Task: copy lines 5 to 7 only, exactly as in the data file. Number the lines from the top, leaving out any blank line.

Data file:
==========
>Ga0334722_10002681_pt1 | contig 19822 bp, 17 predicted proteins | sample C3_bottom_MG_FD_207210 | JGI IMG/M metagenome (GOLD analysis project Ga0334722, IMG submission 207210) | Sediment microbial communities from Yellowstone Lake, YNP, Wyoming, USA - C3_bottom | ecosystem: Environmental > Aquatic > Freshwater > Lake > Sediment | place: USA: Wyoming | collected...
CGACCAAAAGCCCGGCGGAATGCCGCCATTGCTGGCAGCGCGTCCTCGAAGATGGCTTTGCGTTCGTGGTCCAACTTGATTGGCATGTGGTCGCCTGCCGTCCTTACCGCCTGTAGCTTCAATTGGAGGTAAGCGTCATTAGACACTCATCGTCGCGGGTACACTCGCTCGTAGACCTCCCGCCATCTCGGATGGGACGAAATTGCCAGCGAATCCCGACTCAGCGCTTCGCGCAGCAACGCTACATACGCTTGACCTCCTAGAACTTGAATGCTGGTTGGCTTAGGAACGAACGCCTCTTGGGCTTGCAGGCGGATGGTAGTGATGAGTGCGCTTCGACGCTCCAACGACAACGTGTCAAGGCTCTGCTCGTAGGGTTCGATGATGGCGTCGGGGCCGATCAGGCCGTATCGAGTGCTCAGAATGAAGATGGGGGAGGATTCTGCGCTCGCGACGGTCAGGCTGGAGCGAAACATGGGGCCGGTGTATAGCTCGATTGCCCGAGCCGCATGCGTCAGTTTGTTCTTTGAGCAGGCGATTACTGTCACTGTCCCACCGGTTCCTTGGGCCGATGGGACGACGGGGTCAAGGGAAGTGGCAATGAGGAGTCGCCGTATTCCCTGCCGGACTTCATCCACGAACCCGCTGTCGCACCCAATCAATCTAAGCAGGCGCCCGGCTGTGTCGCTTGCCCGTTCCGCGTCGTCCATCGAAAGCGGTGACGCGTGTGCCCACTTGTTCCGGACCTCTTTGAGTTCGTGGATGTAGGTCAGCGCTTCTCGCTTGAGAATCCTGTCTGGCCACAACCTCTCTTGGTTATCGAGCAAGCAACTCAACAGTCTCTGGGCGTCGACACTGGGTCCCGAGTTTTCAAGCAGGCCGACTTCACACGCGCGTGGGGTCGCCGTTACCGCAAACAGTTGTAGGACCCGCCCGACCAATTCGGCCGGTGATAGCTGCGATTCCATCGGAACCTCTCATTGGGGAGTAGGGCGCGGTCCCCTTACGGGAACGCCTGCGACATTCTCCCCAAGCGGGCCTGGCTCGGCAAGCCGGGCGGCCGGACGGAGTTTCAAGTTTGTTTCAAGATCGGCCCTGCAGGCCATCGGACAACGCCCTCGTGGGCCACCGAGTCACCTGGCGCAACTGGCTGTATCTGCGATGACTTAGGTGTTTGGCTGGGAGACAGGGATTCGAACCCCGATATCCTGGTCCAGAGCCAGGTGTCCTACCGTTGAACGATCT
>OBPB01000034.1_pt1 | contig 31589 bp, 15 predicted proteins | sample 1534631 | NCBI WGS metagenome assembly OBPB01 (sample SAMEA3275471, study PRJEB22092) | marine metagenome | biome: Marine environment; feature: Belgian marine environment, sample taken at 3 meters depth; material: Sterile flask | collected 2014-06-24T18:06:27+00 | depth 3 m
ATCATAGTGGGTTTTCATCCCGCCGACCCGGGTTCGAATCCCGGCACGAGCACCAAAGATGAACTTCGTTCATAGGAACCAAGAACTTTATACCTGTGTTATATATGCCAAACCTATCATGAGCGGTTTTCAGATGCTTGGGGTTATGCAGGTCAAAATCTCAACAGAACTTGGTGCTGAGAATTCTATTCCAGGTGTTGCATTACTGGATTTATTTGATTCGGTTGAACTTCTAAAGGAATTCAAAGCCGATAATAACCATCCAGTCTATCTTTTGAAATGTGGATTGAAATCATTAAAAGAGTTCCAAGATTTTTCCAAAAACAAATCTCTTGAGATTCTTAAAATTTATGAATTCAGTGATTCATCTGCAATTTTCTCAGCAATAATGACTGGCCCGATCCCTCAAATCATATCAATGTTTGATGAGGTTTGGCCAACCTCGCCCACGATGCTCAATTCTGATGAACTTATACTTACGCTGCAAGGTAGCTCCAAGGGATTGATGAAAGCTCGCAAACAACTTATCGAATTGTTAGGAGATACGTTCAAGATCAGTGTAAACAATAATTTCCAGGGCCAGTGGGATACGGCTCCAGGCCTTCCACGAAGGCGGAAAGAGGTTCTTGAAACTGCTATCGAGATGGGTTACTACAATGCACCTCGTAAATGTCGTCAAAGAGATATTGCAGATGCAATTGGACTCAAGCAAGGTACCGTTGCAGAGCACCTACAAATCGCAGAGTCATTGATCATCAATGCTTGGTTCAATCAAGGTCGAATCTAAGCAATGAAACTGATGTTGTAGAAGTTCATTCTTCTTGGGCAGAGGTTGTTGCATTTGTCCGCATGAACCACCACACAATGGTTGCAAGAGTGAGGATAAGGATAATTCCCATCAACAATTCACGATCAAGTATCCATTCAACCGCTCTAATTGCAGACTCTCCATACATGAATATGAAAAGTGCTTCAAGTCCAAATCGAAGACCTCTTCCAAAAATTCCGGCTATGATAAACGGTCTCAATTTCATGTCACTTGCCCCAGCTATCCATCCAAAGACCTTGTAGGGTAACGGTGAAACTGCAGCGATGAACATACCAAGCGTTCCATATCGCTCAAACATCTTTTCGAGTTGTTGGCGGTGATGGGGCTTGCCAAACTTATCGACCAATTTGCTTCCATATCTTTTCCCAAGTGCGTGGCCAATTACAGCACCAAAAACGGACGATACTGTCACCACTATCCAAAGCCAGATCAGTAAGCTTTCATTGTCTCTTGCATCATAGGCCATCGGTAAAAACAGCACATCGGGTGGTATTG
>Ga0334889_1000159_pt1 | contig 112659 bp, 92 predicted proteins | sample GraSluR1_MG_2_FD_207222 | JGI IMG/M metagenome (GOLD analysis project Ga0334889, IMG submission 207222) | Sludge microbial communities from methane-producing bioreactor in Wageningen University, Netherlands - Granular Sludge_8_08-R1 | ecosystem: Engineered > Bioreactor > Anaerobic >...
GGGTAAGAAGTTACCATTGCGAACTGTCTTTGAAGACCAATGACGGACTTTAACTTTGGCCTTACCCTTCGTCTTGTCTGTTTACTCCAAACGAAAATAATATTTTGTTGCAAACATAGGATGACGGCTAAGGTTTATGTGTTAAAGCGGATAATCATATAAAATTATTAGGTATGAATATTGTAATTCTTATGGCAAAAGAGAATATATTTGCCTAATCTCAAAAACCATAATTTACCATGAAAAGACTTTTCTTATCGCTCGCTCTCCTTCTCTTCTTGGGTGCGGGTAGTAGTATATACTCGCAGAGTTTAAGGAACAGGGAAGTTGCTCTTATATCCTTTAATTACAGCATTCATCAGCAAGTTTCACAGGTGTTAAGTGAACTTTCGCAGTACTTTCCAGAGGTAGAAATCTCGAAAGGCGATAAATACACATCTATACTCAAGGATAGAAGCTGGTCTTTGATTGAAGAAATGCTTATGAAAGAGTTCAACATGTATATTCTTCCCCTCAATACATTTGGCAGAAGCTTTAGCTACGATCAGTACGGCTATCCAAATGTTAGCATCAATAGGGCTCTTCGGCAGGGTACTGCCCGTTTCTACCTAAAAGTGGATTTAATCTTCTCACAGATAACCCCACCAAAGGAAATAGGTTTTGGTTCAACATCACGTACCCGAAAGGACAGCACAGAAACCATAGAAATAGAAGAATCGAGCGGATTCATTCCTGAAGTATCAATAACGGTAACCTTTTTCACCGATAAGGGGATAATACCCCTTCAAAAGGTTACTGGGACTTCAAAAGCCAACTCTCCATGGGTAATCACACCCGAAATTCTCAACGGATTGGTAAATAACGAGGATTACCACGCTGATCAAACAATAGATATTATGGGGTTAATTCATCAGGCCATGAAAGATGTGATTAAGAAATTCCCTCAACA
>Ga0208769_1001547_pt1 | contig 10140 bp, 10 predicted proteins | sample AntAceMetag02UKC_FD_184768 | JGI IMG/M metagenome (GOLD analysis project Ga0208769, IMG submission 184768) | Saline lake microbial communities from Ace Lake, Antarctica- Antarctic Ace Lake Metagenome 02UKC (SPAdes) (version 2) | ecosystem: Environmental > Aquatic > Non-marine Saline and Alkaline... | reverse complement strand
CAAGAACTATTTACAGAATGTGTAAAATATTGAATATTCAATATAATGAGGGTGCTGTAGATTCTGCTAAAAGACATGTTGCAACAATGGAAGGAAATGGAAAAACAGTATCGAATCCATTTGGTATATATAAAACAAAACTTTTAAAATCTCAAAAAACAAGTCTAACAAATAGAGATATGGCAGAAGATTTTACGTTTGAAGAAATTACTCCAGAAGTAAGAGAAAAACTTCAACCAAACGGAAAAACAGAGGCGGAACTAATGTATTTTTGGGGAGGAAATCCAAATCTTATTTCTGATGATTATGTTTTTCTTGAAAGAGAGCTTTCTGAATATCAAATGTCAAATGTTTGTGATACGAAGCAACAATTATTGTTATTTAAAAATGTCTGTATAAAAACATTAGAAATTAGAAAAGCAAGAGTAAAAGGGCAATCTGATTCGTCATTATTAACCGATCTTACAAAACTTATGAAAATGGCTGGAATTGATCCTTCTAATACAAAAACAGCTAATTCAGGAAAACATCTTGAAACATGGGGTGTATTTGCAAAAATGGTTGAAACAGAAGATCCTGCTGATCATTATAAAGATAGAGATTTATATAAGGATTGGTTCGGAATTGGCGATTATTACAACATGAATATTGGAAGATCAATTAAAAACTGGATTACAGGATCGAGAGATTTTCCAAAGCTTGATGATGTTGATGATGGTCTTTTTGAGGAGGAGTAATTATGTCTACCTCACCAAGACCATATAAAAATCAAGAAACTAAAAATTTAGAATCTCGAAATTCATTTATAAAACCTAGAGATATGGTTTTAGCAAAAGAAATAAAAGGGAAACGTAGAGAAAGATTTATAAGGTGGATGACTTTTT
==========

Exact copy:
>Ga0334889_1000159_pt1 | contig 112659 bp, 92 predicted proteins | sample GraSluR1_MG_2_FD_207222 | JGI IMG/M metagenome (GOLD analysis project Ga0334889, IMG submission 207222) | Sludge microbial communities from methane-producing bioreactor in Wageningen University, Netherlands - Granular Sludge_8_08-R1 | ecosystem: Engineered > Bioreactor > Anaerobic >...
GGGTAAGAAGTTACCATTGCGAACTGTCTTTGAAGACCAATGACGGACTTTAACTTTGGCCTTACCCTTCGTCTTGTCTGTTTACTCCAAACGAAAATAATATTTTGTTGCAAACATAGGATGACGGCTAAGGTTTATGTGTTAAAGCGGATAATCATATAAAATTATTAGGTATGAATATTGTAATTCTTATGGCAAAAGAGAATATATTTGCCTAATCTCAAAAACCATAATTTACCATGAAAAGACTTTTCTTATCGCTCGCTCTCCTTCTCTTCTTGGGTGCGGGTAGTAGTATATACTCGCAGAGTTTAAGGAACAGGGAAGTTGCTCTTATATCCTTTAATTACAGCATTCATCAGCAAGTTTCACAGGTGTTAAGTGAACTTTCGCAGTACTTTCCAGAGGTAGAAATCTCGAAAGGCGATAAATACACATCTATACTCAAGGATAGAAGCTGGTCTTTGATTGAAGAAATGCTTATGAAAGAGTTCAACATGTATATTCTTCCCCTCAATACATTTGGCAGAAGCTTTAGCTACGATCAGTACGGCTATCCAAATGTTAGCATCAATAGGGCTCTTCGGCAGGGTACTGCCCGTTTCTACCTAAAAGTGGATTTAATCTTCTCACAGATAACCCCACCAAAGGAAATAGGTTTTGGTTCAACATCACGTACCCGAAAGGACAGCACAGAAACCATAGAAATAGAAGAATCGAGCGGATTCATTCCTGAAGTATCAATAACGGTAACCTTTTTCACCGATAAGGGGATAATACCCCTTCAAAAGGTTACTGGGACTTCAAAAGCCAACTCTCCATGGGTAATCACACCCGAAATTCTCAACGGATTGGTAAATAACGAGGATTACCACGCTGATCAAACAATAGATATTATGGGGTTAATTCATCAGGCCATGAAAGATGTGATTAAGAAATTCCCTCAACA
>Ga0208769_1001547_pt1 | contig 10140 bp, 10 predicted proteins | sample AntAceMetag02UKC_FD_184768 | JGI IMG/M metagenome (GOLD analysis project Ga0208769, IMG submission 184768) | Saline lake microbial communities from Ace Lake, Antarctica- Antarctic Ace Lake Metagenome 02UKC (SPAdes) (version 2) | ecosystem: Environmental > Aquatic > Non-marine Saline and Alkaline... | reverse complement strand